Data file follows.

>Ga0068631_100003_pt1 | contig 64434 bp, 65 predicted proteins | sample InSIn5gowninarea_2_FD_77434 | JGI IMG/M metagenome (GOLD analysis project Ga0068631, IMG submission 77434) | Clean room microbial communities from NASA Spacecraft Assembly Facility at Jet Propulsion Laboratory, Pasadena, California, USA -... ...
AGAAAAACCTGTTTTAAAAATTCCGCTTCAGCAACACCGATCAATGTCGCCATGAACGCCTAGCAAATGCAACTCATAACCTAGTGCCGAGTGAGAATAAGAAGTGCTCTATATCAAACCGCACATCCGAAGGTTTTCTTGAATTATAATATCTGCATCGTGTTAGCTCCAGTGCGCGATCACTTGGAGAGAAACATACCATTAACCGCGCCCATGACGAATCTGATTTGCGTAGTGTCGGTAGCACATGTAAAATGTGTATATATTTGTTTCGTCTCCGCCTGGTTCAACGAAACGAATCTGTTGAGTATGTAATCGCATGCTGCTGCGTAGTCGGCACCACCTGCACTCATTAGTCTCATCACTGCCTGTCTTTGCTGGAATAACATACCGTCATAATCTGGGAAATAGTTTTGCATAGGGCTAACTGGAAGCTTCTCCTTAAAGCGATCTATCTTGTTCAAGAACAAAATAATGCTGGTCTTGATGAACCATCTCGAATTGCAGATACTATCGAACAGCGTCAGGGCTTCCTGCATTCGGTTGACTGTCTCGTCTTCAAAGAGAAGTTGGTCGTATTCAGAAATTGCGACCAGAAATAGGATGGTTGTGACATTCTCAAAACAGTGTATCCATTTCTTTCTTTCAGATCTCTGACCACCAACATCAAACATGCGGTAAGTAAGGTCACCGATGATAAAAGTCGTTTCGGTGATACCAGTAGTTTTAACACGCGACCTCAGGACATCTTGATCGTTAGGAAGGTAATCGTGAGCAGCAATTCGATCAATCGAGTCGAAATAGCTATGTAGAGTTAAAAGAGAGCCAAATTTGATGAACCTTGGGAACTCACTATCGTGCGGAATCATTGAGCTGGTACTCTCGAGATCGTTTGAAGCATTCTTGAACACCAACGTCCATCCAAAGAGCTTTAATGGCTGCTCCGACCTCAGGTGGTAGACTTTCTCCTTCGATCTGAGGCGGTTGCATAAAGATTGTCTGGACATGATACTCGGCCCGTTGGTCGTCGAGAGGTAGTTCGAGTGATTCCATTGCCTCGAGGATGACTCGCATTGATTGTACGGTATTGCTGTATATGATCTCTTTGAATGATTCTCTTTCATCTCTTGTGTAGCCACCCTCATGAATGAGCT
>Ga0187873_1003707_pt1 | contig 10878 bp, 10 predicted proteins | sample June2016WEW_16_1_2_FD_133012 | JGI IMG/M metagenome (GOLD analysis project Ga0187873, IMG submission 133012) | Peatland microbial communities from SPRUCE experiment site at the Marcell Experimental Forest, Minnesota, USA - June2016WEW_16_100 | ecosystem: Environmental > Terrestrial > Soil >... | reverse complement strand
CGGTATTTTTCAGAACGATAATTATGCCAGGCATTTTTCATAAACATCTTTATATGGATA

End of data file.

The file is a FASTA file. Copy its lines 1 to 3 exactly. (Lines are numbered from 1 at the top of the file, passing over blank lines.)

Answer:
>Ga0068631_100003_pt1 | contig 64434 bp, 65 predicted proteins | sample InSIn5gowninarea_2_FD_77434 | JGI IMG/M metagenome (GOLD analysis project Ga0068631, IMG submission 77434) | Clean room microbial communities from NASA Spacecraft Assembly Facility at Jet Propulsion Laboratory, Pasadena, California, USA -... ...
AGAAAAACCTGTTTTAAAAATTCCGCTTCAGCAACACCGATCAATGTCGCCATGAACGCCTAGCAAATGCAACTCATAACCTAGTGCCGAGTGAGAATAAGAAGTGCTCTATATCAAACCGCACATCCGAAGGTTTTCTTGAATTATAATATCTGCATCGTGTTAGCTCCAGTGCGCGATCACTTGGAGAGAAACATACCATTAACCGCGCCCATGACGAATCTGATTTGCGTAGTGTCGGTAGCACATGTAAAATGTGTATATATTTGTTTCGTCTCCGCCTGGTTCAACGAAACGAATCTGTTGAGTATGTAATCGCATGCTGCTGCGTAGTCGGCACCACCTGCACTCATTAGTCTCATCACTGCCTGTCTTTGCTGGAATAACATACCGTCATAATCTGGGAAATAGTTTTGCATAGGGCTAACTGGAAGCTTCTCCTTAAAGCGATCTATCTTGTTCAAGAACAAAATAATGCTGGTCTTGATGAACCATCTCGAATTGCAGATACTATCGAACAGCGTCAGGGCTTCCTGCATTCGGTTGACTGTCTCGTCTTCAAAGAGAAGTTGGTCGTATTCAGAAATTGCGACCAGAAATAGGATGGTTGTGACATTCTCAAAACAGTGTATCCATTTCTTTCTTTCAGATCTCTGACCACCAACATCAAACATGCGGTAAGTAAGGTCACCGATGATAAAAGTCGTTTCGGTGATACCAGTAGTTTTAACACGCGACCTCAGGACATCTTGATCGTTAGGAAGGTAATCGTGAGCAGCAATTCGATCAATCGAGTCGAAATAGCTATGTAGAGTTAAAAGAGAGCCAAATTTGATGAACCTTGGGAACTCACTATCGTGCGGAATCATTGAGCTGGTACTCTCGAGATCGTTTGAAGCATTCTTGAACACCAACGTCCATCCAAAGAGCTTTAATGGCTGCTCCGACCTCAGGTGGTAGACTTTCTCCTTCGATCTGAGGCGGTTGCATAAAGATTGTCTGGACATGATACTCGGCCCGTTGGTCGTCGAGAGGTAGTTCGAGTGATTCCATTGCCTCGAGGATGACTCGCATTGATTGTACGGTATTGCTGTATATGATCTCTTTGAATGATTCTCTTTCATCTCTTGTGTAGCCACCCTCATGAATGAGCT
>Ga0187873_1003707_pt1 | contig 10878 bp, 10 predicted proteins | sample June2016WEW_16_1_2_FD_133012 | JGI IMG/M metagenome (GOLD analysis project Ga0187873, IMG submission 133012) | Peatland microbial communities from SPRUCE experiment site at the Marcell Experimental Forest, Minnesota, USA - June2016WEW_16_100 | ecosystem: Environmental > Terrestrial > Soil >... | reverse complement strand